Buyers who do online research can usually narrow their choice to two or three models, says Hoffenberg at Lyra. "Then you've gotten to a manageable number for close comparison."
Focus. Don't let all the bells and buttons distract from the primary goal, which is to get the best photo quality for the money. Buyers should give more value to basics such as optical zoom lenses and image stabilization. Then they can consider features that might help get a good photo under varying conditions, such as automated shooting modes or the ability to detect if a subject is blinking or smiling before taking a picture.
Value shoppers should shy away from extraneous features, such as cameras with built-in pico projectors or GPS chips. While they have undeniable "wow" factor, many, like the projectors, are more useful to niche markets such as real estate agents. Others, like the GPS chips that allow "geotagging" of photos, will eventually have broad appeal but are too expensive for now.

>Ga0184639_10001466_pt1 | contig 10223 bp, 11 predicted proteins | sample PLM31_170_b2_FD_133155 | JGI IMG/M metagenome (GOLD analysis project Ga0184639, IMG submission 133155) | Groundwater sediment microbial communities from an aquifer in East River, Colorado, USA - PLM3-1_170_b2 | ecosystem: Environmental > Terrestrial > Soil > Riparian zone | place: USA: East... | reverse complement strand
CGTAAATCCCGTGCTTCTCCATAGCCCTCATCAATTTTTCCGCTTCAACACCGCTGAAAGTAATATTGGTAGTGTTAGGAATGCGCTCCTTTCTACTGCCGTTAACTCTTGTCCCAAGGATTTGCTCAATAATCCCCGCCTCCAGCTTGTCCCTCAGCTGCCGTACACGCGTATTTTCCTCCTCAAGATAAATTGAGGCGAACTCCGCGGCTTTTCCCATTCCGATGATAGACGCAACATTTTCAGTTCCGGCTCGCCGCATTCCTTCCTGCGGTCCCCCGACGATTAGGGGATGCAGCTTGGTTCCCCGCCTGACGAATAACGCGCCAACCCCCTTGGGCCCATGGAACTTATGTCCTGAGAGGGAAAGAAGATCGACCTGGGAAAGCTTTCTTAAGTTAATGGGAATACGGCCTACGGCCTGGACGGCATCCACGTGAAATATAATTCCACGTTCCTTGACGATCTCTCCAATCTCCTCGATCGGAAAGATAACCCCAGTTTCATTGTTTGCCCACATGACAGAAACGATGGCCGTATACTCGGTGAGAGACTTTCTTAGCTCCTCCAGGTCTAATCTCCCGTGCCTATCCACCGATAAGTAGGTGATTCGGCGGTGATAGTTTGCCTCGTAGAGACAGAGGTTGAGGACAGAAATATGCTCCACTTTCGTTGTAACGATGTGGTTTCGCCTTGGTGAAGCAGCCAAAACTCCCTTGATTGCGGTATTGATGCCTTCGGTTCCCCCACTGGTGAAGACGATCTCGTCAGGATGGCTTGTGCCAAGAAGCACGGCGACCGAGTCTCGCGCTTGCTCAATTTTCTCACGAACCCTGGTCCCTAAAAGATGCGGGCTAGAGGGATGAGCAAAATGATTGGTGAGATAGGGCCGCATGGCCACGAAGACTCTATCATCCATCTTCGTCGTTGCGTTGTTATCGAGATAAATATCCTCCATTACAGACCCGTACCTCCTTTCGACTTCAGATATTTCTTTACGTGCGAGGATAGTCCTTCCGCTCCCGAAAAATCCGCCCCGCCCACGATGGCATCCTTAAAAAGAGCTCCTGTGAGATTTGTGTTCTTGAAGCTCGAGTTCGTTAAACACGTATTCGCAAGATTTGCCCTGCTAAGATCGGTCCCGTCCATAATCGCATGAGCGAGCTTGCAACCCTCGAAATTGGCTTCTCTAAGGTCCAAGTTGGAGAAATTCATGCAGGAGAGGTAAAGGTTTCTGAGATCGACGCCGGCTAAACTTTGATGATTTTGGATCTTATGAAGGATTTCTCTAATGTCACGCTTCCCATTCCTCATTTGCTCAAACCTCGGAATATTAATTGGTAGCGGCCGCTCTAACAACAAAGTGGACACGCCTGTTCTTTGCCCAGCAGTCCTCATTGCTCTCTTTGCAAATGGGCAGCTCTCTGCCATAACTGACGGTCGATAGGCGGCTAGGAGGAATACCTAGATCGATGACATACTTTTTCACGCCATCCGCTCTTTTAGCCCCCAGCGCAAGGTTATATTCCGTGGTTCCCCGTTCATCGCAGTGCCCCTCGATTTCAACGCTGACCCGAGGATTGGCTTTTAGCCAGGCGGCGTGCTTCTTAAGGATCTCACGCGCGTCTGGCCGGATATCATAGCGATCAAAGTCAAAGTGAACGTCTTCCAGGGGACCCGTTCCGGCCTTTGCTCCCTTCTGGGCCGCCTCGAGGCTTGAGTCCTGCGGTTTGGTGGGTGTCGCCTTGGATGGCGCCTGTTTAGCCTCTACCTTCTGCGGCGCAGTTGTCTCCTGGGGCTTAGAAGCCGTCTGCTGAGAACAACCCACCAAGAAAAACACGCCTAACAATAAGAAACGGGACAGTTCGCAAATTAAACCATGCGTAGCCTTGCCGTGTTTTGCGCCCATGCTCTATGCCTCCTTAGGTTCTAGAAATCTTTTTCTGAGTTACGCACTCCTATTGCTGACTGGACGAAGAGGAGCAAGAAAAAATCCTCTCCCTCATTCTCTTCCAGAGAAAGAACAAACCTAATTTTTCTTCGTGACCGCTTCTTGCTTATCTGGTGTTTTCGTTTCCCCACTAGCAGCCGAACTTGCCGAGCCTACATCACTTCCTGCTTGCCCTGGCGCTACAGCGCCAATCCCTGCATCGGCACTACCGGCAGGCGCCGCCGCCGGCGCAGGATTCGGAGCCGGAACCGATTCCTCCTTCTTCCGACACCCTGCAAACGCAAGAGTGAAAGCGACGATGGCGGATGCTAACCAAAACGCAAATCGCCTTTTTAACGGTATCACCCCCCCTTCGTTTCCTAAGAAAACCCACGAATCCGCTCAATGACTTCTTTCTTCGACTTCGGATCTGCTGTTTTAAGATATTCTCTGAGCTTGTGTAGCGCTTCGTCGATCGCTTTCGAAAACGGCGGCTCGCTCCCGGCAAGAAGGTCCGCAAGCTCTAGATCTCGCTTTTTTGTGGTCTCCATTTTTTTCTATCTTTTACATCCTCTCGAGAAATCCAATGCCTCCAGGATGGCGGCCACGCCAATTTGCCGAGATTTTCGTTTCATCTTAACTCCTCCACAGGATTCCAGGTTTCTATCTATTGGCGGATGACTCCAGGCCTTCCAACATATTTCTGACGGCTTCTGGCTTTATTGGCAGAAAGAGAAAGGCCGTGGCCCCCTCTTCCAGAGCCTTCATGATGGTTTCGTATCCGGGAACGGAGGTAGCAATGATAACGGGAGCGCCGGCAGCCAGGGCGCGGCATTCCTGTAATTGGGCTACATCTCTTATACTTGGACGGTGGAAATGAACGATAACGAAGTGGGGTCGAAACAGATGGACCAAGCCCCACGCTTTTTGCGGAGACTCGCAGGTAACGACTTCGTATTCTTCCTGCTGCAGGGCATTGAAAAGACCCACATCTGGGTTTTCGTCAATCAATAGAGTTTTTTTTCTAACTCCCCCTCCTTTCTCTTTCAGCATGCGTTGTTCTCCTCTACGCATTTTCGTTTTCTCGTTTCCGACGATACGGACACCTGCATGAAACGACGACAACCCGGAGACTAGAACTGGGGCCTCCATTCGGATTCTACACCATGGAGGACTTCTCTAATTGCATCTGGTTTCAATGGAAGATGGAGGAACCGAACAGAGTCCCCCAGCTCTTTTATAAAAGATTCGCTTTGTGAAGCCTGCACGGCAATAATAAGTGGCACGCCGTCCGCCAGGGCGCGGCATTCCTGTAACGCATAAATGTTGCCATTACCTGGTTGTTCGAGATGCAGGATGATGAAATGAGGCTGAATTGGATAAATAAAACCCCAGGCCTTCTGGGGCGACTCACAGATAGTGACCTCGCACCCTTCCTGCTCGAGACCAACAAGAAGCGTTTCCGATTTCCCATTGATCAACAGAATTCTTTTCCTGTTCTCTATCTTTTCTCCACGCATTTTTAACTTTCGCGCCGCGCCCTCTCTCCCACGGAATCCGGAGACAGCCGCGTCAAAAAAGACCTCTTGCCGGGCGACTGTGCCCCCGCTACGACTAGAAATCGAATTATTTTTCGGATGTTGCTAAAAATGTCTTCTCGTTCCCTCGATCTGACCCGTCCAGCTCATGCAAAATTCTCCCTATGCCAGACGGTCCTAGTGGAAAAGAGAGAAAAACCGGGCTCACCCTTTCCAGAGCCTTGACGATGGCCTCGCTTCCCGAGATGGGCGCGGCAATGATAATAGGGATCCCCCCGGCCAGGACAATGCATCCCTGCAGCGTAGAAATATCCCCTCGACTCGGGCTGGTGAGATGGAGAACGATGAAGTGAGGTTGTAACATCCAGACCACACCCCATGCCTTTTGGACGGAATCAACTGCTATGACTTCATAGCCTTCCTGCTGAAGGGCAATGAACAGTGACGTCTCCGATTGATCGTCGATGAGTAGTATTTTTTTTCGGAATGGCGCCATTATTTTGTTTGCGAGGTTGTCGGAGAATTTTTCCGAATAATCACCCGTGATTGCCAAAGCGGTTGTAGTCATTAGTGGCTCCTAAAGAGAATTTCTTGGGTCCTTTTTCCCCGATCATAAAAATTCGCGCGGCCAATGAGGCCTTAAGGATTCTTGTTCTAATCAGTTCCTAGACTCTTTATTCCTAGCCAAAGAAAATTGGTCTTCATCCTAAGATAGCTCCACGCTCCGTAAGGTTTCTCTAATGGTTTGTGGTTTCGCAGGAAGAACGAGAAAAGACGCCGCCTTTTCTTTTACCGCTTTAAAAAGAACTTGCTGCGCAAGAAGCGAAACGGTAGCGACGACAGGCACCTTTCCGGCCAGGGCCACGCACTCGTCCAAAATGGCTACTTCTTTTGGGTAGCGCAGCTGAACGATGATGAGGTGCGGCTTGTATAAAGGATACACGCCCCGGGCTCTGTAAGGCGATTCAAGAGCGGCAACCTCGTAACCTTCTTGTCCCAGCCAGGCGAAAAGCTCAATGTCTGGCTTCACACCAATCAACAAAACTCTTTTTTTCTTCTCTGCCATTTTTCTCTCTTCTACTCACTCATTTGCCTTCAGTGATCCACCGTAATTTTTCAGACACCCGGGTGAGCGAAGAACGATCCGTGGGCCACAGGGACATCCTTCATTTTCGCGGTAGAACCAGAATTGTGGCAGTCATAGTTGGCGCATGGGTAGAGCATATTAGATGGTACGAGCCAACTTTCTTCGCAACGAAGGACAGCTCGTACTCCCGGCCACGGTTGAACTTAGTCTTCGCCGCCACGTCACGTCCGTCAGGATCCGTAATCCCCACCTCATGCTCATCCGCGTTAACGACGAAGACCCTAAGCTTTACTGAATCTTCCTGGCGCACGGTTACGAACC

[Read how some photographers are geotagging photos with a new cameras and add-on devices.]
Shop. The Internet offers the best prices, but uncertain buyers are wise to visit the local camera shop. "You need to hold that camera and see if it fits in your hands," says King. Also, most local shops allow a trial period that's crucial for testing a camera; they'll take returns for several weeks without penalty. Most online and big-box stores charge a restocking fee that could be 15 percent of the original price.
While the prices might be a little higher at a camera store, experienced salespersons can still save a shopper money. They can help a buyer think through how a camera will be used, ruling out costly features that aren't needed, says Chuck Pace, who has 22 years behind the counter at Robert's Imaging in Indianapolis. And when given a chance, the local shop might match online prices or come close, Pace says: "It pays to ask, especially in this economy."